If you’re interested in debt securities, one of the first products you’ll need to get familiar with is a 10-year treasury note. What is a 10-year treasury note? On the surface, it’s one of the most stable types of debt securities out there—after all, it’s backed by the U.S. Government. It matures over a period of 10 years, and pays a dividend every six months during that period. After a decade, holders can redeem it for the face value of the note.
Even more important than its intrinsic value is its function. The 10-year treasury note is the gold standard (so to speak) of interest rates. Nearly every United States lending institution derives its interest rates by benchmarking the 10-year treasury note. This makes it both a powerful investment tool and a financial barometer for evaluating other types of investments—including debt securities.
What is a Treasury Note?
A treasury note—also called a T-note—is a marketable debt security issued by the United States government. These securities come with a fixed interest rate and reap the benefit of interest payments every six months until maturity. They come in variations of one-, three-, five-, seven- and 10-year treasuries. The most popular is the 10-year treasury note, which is widely tracked and benchmarked for other interest-related products, such as mortgages.
It’s possible to buy T-notes directly from the federal government. That said, most investors acquire theirs through secondary bond markets. This allows them to buy and hold bonds to collect interest payments, and sell them in times when they need liquidity.
Treasury Notes vs. Bonds vs. Bills
The biggest difference between treasury notes (T-notes) and bonds (T-bonds) is their duration. Where T-notes mature in 10 years or less, T-bonds start at 10 years and go up to 30. These both differ from treasury bills (T-bills), which mature in less than a year. Because these financial products function similarly, they’re collectively known as “treasuries.” They’re a product more often pursued by institutional investors, as part of a diversified portfolio.
Get Familiar With Treasury Rates
The interest rates for treasuries change daily. This is because these securities reflect economic sentiment and dictate bullish or bearish outlooks across the wide range of financial instruments that track them. Each type of treasury has its own interest rate, contingent on the length of the investment. This affects how investors see them.
The reason the 10-year treasury note is such a popular financial metric to track is because it represents an intermediate time horizon. In the context of something like mortgage rates (which track 10-year treasury note rates), interest rates give investors a look at the long-term picture of their investment and possible ROI. Mortgage securities aren’t the only things that track the 10-year treasury note:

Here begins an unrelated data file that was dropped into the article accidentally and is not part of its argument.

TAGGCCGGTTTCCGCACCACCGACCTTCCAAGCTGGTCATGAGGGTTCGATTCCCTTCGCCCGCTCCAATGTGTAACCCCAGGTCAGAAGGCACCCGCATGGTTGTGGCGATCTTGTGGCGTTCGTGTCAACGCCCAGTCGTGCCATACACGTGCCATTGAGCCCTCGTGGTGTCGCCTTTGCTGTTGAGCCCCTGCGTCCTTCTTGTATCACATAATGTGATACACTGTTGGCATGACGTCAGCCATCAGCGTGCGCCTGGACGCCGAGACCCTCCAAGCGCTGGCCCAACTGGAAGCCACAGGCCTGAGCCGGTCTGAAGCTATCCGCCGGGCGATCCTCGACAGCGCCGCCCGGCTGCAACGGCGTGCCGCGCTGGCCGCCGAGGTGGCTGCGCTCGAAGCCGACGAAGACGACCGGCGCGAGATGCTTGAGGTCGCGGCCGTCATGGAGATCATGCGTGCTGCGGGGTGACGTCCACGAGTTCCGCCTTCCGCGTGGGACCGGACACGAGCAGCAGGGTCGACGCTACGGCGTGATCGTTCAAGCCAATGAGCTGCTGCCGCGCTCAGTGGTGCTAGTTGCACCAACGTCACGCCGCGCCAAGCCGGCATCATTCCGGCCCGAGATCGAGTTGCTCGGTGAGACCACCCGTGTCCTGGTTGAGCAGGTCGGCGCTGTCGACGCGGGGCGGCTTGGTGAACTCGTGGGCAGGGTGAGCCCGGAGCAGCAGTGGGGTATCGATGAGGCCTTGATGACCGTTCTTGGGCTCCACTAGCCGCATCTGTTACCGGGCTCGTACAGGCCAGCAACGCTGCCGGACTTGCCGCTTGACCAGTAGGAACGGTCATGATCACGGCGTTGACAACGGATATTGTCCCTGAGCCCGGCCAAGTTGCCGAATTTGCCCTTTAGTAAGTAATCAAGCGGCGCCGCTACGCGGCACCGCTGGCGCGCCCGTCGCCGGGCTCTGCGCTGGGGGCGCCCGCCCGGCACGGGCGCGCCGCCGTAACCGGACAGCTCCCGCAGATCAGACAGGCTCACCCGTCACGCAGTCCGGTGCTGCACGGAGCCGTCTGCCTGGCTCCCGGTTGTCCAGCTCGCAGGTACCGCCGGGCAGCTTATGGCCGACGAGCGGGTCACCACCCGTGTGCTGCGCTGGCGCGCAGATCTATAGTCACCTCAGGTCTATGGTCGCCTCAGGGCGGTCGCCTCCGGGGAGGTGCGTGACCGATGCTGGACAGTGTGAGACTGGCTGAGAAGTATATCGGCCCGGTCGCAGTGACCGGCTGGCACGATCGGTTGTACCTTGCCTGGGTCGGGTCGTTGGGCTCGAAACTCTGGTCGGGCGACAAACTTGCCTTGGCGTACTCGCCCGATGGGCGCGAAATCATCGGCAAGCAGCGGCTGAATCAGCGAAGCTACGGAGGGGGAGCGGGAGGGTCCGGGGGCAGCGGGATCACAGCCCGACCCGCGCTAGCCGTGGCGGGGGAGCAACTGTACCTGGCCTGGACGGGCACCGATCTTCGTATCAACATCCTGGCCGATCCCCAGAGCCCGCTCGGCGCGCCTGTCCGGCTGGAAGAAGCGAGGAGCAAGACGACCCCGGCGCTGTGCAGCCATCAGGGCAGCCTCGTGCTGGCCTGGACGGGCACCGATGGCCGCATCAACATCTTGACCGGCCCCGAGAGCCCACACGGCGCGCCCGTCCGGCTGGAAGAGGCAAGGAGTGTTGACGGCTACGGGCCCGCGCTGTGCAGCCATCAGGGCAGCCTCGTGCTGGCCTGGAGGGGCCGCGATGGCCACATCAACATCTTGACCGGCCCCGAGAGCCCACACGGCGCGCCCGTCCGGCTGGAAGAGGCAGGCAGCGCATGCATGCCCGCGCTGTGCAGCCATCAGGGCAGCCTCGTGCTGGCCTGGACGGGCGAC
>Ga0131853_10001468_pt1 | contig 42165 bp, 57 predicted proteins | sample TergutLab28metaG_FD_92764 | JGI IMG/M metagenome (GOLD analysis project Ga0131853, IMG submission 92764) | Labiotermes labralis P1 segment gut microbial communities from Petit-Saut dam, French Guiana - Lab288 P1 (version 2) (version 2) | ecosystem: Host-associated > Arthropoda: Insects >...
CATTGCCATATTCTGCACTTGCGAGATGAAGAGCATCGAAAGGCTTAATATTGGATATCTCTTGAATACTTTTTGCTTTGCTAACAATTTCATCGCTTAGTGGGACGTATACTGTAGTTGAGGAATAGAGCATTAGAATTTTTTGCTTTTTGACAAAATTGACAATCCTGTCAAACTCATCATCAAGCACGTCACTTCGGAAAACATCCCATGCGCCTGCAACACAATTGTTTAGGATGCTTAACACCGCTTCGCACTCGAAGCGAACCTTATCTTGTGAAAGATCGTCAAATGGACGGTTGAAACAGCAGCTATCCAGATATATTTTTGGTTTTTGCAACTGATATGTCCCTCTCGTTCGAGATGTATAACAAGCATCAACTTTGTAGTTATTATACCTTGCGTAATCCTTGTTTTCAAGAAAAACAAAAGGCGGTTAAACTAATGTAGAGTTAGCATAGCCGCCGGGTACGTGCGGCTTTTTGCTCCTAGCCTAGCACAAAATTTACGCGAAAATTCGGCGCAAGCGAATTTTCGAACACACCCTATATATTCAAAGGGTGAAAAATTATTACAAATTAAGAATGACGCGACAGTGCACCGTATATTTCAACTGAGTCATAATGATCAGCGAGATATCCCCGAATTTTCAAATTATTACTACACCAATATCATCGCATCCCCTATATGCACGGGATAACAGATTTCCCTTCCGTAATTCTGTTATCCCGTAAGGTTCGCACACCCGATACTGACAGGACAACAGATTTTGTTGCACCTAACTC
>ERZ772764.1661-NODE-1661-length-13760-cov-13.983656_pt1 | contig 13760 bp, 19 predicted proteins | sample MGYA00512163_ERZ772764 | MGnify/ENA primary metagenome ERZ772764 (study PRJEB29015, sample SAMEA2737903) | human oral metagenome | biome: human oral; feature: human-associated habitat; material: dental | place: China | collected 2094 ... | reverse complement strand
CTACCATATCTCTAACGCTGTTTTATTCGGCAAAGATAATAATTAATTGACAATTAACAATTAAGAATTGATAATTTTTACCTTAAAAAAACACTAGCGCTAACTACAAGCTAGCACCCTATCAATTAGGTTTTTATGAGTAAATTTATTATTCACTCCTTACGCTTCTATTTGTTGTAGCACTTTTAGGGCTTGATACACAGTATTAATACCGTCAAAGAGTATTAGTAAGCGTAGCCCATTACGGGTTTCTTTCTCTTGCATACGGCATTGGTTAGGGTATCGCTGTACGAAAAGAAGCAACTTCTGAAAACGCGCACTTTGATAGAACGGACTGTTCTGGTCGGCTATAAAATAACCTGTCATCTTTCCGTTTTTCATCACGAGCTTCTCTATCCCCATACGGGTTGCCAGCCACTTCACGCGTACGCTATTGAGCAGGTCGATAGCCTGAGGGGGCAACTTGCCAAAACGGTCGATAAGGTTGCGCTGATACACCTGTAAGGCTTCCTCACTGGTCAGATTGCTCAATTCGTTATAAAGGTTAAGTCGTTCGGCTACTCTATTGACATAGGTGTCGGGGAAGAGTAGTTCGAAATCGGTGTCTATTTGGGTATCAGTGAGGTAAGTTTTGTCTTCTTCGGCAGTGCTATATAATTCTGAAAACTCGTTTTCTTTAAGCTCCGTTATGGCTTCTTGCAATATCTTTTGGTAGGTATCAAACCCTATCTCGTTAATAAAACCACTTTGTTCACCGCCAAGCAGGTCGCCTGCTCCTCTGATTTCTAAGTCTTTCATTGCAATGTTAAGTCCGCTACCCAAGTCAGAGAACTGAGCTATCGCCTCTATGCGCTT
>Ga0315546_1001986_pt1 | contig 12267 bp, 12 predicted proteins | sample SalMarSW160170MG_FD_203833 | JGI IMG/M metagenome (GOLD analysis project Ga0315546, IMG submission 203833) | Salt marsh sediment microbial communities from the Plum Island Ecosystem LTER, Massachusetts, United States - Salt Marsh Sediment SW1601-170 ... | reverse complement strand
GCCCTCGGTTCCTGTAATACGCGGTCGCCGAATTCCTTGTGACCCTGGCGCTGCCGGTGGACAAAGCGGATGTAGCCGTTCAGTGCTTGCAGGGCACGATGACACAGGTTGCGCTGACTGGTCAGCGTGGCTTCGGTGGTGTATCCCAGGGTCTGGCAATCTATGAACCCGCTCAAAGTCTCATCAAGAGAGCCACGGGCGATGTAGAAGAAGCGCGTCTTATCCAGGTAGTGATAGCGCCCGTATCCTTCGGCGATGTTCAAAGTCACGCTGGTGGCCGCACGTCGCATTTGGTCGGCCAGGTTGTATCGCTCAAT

- Auto loans
- Corporate bond rates
- Credit card annual percentage rates
- Personal loan rates
- Savings interest rates
- Student loan rates
These are financial products that everyday investors interact with on a regular basis. That means a rise or fall in the 10-year outlook on T-notes has rippling impact that trickles past investment funds. This is true for international investors, as well. 10-year rates tie into numerous financial instruments in markets across the world.
The Benefits of Investing in Treasury Notes
The biggest benefit of investing in treasury notes is their security. The 10-year treasury note comes with the full guarantee of the United States government, which means the risk of default is virtually nonexistent.
The interest payments generated by treasury notes are also exempt from state and local income tax. Instead, they’re taxed only at the federal level. For those seeking passive income, treasury notes can be a nice supplement to a dividend portfolio.
Finally, there aren’t any minimum ownership terms associated with treasuries. This means investors can sell them to another buyer before maturity if they so choose. In fact, there’s an entire secondary market of treasury note buyers, comprised of those with the patience and time horizon to wait for the notes to mature.
Disadvantages of 10-Year Treasury Notes
The biggest downfall of 10-year treasury notes is their abysmal return. As debt securities, they’re typically only considered in bear markets—and even then, they’ve averaged well under 6% returns since 2000. Investors typically buy them as part of a diversified portfolio, and even then, usually through a fund that tracks 10-year treasury notes, rather than investing in them directly.
The other disadvantage of 10-year treasury notes is their maturity timeline. While six-month interest payments are nice, you’re not getting your principal back for a decade. For many investors, that’s a long time to have money tied up in a low-yield investment.
The Bottom Line of 10-Year Treasury Notes
While they’re a far cry from respectable returns, 10-year treasury notes do serve an important purpose. What is a 10-year treasury note good for? The best answer is setting interest rates for other debt securities. That, and they’re the ultimate safe investment because they’re backed by the U.S. government. You won’t see market-beating returns from these investments, but they’re a good hedge in bear markets or if you’re interested in passive revenue generation.
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As a retail investor, you’re likely not going to buy 10-year treasuries—at least, not outright. Instead, they’re worth paying attention to as a key metric for tracking other interest rates. Use them for what they are: a barometer for understanding why other debt securities behave the way they do.